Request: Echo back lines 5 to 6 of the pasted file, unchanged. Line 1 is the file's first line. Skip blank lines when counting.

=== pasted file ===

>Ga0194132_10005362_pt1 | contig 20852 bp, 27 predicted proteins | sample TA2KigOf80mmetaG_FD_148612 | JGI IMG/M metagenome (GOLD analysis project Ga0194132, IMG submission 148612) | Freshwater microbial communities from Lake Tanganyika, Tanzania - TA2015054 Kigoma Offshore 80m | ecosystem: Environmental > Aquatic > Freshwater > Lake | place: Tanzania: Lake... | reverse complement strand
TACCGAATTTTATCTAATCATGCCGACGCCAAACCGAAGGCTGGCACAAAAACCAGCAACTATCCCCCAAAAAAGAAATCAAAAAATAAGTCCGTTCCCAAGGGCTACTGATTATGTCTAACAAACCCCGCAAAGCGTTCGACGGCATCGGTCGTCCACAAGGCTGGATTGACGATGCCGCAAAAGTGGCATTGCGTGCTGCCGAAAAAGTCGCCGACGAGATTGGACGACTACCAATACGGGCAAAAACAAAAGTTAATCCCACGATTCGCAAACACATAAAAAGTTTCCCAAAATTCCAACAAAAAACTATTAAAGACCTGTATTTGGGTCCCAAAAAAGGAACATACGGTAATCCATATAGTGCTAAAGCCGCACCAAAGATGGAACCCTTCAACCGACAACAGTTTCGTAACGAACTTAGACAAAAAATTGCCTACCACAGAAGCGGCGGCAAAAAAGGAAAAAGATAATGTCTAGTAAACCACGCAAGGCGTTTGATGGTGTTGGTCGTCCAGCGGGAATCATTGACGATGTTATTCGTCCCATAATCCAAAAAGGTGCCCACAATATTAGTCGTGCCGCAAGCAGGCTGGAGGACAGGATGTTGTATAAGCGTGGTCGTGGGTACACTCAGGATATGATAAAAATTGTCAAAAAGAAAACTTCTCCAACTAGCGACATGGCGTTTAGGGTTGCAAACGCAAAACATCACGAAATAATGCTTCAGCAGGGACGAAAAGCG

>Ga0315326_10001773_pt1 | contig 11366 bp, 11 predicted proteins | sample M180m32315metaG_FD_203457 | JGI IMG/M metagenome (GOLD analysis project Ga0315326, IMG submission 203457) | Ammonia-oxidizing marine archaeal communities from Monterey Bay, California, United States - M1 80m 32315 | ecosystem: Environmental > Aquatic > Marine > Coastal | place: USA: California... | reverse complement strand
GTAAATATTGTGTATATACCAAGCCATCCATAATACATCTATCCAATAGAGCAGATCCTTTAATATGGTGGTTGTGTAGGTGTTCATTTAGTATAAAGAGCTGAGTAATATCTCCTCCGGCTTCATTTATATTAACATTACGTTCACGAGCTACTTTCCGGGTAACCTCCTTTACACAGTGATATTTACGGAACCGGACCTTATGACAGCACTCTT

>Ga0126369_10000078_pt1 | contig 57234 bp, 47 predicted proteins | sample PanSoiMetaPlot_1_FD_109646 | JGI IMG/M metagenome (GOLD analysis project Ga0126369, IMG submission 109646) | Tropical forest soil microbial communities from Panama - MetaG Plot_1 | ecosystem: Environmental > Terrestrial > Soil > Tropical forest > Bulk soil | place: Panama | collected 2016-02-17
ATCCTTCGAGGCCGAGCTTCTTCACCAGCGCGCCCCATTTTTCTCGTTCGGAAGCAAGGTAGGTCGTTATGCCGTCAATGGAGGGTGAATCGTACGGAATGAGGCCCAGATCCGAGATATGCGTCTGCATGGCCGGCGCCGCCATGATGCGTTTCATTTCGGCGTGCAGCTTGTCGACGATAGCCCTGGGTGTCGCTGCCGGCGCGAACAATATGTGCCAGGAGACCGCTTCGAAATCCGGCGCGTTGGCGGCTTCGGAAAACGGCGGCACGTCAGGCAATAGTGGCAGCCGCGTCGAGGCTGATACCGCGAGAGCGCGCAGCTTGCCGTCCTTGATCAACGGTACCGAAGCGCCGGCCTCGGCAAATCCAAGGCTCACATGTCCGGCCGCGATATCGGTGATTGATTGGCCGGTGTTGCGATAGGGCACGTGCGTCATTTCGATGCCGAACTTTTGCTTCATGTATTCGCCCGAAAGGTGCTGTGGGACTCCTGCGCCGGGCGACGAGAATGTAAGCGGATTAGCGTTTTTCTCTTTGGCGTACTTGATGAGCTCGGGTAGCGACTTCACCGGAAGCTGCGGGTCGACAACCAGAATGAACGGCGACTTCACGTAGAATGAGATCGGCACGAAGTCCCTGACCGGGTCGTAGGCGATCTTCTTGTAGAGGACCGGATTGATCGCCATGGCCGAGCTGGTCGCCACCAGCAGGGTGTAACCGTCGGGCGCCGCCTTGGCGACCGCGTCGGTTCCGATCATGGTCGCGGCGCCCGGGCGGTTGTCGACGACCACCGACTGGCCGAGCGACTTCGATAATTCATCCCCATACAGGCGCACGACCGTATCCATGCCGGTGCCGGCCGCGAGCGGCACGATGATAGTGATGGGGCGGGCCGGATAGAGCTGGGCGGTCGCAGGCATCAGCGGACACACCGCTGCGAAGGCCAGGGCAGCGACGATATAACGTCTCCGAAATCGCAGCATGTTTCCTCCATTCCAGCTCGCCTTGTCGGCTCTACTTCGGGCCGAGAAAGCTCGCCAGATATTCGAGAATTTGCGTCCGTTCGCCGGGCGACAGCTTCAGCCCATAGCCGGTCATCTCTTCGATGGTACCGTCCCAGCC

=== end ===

>Ga0126369_10000078_pt1 | contig 57234 bp, 47 predicted proteins | sample PanSoiMetaPlot_1_FD_109646 | JGI IMG/M metagenome (GOLD analysis project Ga0126369, IMG submission 109646) | Tropical forest soil microbial communities from Panama - MetaG Plot_1 | ecosystem: Environmental > Terrestrial > Soil > Tropical forest > Bulk soil | place: Panama | collected 2016-02-17
ATCCTTCGAGGCCGAGCTTCTTCACCAGCGCGCCCCATTTTTCTCGTTCGGAAGCAAGGTAGGTCGTTATGCCGTCAATGGAGGGTGAATCGTACGGAATGAGGCCCAGATCCGAGATATGCGTCTGCATGGCCGGCGCCGCCATGATGCGTTTCATTTCGGCGTGCAGCTTGTCGACGATAGCCCTGGGTGTCGCTGCCGGCGCGAACAATATGTGCCAGGAGACCGCTTCGAAATCCGGCGCGTTGGCGGCTTCGGAAAACGGCGGCACGTCAGGCAATAGTGGCAGCCGCGTCGAGGCTGATACCGCGAGAGCGCGCAGCTTGCCGTCCTTGATCAACGGTACCGAAGCGCCGGCCTCGGCAAATCCAAGGCTCACATGTCCGGCCGCGATATCGGTGATTGATTGGCCGGTGTTGCGATAGGGCACGTGCGTCATTTCGATGCCGAACTTTTGCTTCATGTATTCGCCCGAAAGGTGCTGTGGGACTCCTGCGCCGGGCGACGAGAATGTAAGCGGATTAGCGTTTTTCTCTTTGGCGTACTTGATGAGCTCGGGTAGCGACTTCACCGGAAGCTGCGGGTCGACAACCAGAATGAACGGCGACTTCACGTAGAATGAGATCGGCACGAAGTCCCTGACCGGGTCGTAGGCGATCTTCTTGTAGAGGACCGGATTGATCGCCATGGCCGAGCTGGTCGCCACCAGCAGGGTGTAACCGTCGGGCGCCGCCTTGGCGACCGCGTCGGTTCCGATCATGGTCGCGGCGCCCGGGCGGTTGTCGACGACCACCGACTGGCCGAGCGACTTCGATAATTCATCCCCATACAGGCGCACGACCGTATCCATGCCGGTGCCGGCCGCGAGCGGCACGATGATAGTGATGGGGCGGGCCGGATAGAGCTGGGCGGTCGCAGGCATCAGCGGACACACCGCTGCGAAGGCCAGGGCAGCGACGATATAACGTCTCCGAAATCGCAGCATGTTTCCTCCATTCCAGCTCGCCTTGTCGGCTCTACTTCGGGCCGAGAAAGCTCGCCAGATATTCGAGAATTTGCGTCCGTTCGCCGGGCGACAGCTTCAGCCCATAGCCGGTCATCTCTTCGATGGTACCGTCCCAGCC